Clockwork Orange The freedom of choice and the rehabilitating form of corrections encase the realm of A Clockwork Orange, by Anthony Burgess. It produces the question about man's free will and the ability to choose one's destiny, good or evil. "If he can only perform good or only perform evil, then he is a clockwork orange-meaning that he has the appearance of an organism lovely with colour and juice but is in fact only a clockwork toy to be wound up by God or the Devil or State". Burgess expresses

  • Morality In A Clockwork Orange

    751 Words  | 2 Pages

    In the novel A Clockwork Orange, the main character, Alex, is introduced as a fifteen year old with an uncanny vision for the life he so desires. As most teenagers do, Alex firmly believes that he knows all there is to know about the world, and believes that he and his “droogs” (Burgess, 5) have what it takes to wreak havoc on society. However for Alex, it is his actions that speak louder than his words, and it is his horrifying yet vivid criminal acts, that show that he is a soul without regard

  • Analysis of A Clockwork Orange

    2417 Words  | 5 Pages

    Interpretation of A Clockwork Orange A Clockwork Orange, by Anthony Burgess, is one of the most experimental, original, and controversial novels of the twentieth century. It is both a compelling work of literature and an in-depth study in linguistics. The novel is a satirical, frightening science fiction piece, not unlike others of this century such as George Orwell's Nineteen Eighty-Four or Aldous Huxley's Brave New World. However, the conflicts and resolutions in A Clockwork Orange are more philosophical

  • Marginalization In A Clockwork Orange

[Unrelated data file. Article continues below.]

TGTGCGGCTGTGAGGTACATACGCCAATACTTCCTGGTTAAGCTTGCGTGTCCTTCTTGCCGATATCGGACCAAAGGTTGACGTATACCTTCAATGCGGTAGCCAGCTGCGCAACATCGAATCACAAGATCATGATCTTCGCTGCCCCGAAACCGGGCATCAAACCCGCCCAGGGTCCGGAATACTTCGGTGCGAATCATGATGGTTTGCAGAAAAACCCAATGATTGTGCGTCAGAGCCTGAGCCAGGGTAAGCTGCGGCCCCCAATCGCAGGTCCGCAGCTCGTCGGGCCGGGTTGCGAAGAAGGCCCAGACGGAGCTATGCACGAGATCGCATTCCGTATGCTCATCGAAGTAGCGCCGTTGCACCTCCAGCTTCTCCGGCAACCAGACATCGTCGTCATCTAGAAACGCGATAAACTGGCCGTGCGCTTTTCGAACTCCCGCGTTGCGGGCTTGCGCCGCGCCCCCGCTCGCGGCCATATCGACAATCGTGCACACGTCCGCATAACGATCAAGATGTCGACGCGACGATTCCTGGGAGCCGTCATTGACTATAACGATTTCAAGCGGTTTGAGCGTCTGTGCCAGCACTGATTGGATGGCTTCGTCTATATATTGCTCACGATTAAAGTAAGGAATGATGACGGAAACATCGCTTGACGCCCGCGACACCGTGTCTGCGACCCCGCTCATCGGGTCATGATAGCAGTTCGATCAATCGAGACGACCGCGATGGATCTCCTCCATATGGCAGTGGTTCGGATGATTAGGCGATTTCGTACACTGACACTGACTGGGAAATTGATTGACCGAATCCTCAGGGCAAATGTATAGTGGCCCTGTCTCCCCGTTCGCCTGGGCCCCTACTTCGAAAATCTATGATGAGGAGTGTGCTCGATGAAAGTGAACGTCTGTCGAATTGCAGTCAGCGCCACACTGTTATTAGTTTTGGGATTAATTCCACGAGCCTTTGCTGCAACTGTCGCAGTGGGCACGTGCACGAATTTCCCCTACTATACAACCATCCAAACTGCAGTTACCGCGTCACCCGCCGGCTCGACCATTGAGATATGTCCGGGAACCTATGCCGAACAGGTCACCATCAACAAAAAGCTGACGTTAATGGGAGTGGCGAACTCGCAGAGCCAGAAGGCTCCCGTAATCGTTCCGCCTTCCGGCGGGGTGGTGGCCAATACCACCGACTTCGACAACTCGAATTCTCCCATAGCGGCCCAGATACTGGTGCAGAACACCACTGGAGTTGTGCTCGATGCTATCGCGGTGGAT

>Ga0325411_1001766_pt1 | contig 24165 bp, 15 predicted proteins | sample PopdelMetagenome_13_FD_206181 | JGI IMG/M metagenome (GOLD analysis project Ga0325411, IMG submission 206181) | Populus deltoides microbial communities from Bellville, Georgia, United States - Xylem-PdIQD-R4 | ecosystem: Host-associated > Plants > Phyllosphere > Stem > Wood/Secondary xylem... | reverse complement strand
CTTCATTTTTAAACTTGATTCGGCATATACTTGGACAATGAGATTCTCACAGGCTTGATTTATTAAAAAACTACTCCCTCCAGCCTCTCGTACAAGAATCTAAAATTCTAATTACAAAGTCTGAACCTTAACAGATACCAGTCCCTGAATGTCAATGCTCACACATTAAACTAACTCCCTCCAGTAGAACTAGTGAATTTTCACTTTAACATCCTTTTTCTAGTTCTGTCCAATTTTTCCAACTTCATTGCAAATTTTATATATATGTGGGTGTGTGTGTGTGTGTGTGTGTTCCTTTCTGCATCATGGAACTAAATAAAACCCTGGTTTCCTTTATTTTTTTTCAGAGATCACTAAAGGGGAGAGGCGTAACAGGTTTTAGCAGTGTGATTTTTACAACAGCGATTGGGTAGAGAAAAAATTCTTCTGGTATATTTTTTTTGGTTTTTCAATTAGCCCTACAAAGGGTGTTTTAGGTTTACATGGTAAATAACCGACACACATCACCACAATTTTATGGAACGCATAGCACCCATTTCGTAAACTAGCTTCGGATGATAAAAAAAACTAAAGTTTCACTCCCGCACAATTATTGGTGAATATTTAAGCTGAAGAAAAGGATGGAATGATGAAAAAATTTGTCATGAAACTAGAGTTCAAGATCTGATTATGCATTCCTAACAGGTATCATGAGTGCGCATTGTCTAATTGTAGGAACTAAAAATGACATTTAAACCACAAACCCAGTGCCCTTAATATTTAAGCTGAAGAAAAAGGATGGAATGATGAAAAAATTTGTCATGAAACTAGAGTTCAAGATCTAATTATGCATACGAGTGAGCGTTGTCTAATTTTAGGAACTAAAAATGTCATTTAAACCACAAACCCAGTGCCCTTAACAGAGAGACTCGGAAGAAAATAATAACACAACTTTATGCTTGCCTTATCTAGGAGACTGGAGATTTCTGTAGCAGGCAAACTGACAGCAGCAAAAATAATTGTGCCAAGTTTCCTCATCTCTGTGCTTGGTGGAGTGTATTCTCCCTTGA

2432 Words  | 5 Pages

    Brazil. In Anthony Burgess’ A Clockwork Orange, the effects of the marginalization of socioeconomically unprivileged people are depicted through behavior and psychological tendencies. These effects on the marginalized youth portrayed in Burgess’ fictional work parallel what is seen in modern-day Brazilian shantytowns, commonly known as favelas. Burgess’ own life played a pivotal role in creating the world that is seen within A Clockwork Orange. A Clockwork Orange can be characterized as a dystopian

  • A Clockwork Orange Essay

    1111 Words  | 3 Pages

    Folio One A Clockwork Orange, directed by Stanley Kubrick in 1971. Depicts the life of Alex, a young sociopathic delinquent who lives a life of crime set in a dystopian future. Faced with betrayal by his co-conspirators Alex is sentenced for the accidental murder of one of his victims. Whilst in prison, Alex is selected as a guinea pig for the trial of a new drug that ‘cures’ users of their ultraviolence. Alex, after his release, is still haunted by his past and soon inherits a key role in the

  • Free Will In A Clockwork Orange